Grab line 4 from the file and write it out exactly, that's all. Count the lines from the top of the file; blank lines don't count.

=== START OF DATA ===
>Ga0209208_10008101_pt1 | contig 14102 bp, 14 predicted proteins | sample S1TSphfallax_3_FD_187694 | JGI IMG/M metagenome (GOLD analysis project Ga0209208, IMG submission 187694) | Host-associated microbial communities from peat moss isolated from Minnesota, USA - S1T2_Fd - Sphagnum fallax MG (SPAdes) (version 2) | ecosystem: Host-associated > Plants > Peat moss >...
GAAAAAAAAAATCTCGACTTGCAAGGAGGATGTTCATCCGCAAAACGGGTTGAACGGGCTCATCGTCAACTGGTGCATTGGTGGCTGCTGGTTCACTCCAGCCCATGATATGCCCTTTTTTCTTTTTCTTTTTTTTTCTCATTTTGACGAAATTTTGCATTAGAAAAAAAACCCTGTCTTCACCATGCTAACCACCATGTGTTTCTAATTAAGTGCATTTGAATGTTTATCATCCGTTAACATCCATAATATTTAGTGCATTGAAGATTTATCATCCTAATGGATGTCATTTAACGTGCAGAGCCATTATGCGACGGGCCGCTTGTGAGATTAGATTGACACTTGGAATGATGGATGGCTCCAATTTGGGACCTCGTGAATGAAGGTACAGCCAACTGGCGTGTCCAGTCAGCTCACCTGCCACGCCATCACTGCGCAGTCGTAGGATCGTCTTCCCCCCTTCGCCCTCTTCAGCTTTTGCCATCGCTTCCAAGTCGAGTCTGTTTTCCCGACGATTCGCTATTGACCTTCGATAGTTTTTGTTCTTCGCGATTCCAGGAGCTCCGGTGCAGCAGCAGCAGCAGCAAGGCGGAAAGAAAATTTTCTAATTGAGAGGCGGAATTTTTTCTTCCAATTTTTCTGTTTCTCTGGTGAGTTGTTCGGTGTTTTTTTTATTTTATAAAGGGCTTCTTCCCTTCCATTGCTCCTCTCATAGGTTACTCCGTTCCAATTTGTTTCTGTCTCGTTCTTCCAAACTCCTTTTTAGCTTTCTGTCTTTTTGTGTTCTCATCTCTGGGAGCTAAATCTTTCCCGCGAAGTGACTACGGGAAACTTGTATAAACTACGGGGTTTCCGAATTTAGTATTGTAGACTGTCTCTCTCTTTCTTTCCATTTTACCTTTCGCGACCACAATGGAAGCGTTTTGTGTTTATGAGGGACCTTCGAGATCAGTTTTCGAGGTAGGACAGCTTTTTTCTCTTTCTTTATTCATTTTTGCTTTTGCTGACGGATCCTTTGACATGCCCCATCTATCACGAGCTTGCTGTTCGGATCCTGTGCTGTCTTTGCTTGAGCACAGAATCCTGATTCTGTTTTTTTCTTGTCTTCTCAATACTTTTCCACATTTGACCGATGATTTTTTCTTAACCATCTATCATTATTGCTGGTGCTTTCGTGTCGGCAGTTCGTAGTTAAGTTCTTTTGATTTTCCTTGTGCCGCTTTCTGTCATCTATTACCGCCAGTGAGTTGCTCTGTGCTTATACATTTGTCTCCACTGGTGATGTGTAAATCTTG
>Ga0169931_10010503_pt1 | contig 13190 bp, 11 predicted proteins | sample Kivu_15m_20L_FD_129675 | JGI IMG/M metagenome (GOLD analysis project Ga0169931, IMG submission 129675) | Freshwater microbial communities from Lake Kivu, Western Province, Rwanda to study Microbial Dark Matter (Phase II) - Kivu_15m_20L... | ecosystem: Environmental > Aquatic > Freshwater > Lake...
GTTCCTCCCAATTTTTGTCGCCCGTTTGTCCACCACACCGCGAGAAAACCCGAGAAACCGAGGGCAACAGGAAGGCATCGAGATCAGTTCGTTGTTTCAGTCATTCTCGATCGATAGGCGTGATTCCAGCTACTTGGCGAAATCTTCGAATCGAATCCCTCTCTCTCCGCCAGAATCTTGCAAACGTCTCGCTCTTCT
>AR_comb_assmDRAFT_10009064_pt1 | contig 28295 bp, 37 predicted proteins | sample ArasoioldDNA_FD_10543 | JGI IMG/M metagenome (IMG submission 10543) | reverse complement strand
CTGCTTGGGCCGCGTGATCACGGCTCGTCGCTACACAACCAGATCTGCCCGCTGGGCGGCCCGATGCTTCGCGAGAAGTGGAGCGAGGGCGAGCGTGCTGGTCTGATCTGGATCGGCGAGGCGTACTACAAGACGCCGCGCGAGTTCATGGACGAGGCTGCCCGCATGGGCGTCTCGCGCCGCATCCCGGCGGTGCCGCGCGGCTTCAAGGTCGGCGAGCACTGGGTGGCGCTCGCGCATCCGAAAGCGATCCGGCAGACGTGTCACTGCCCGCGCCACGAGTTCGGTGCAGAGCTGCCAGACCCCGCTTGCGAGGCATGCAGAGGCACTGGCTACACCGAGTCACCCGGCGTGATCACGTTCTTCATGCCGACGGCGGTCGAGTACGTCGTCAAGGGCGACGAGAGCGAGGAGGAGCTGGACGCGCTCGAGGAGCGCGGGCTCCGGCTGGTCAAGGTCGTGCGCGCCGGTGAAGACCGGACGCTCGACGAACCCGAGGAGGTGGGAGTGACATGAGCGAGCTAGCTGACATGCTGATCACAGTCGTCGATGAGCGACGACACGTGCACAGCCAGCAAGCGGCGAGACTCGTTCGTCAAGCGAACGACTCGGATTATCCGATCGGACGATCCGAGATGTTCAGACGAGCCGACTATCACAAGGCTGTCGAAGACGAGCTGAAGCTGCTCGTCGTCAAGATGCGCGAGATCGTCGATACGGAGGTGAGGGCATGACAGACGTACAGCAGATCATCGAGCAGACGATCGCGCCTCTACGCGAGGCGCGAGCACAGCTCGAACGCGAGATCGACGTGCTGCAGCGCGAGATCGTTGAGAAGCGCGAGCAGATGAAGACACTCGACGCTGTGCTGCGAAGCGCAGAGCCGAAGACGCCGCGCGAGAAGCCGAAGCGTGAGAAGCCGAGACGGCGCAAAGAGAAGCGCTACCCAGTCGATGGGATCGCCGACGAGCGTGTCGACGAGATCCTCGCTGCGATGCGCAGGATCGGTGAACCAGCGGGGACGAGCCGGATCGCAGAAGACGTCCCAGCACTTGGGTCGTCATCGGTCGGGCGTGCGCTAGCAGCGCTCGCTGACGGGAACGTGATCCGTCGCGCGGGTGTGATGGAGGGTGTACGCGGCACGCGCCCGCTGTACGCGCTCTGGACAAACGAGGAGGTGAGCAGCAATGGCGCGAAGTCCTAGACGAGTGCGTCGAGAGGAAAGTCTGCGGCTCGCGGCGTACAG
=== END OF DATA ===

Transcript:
GTTCCTCCCAATTTTTGTCGCCCGTTTGTCCACCACACCGCGAGAAAACCCGAGAAACCGAGGGCAACAGGAAGGCATCGAGATCAGTTCGTTGTTTCAGTCATTCTCGATCGATAGGCGTGATTCCAGCTACTTGGCGAAATCTTCGAATCGAATCCCTCTCTCTCCGCCAGAATCTTGCAAACGTCTCGCTCTTCT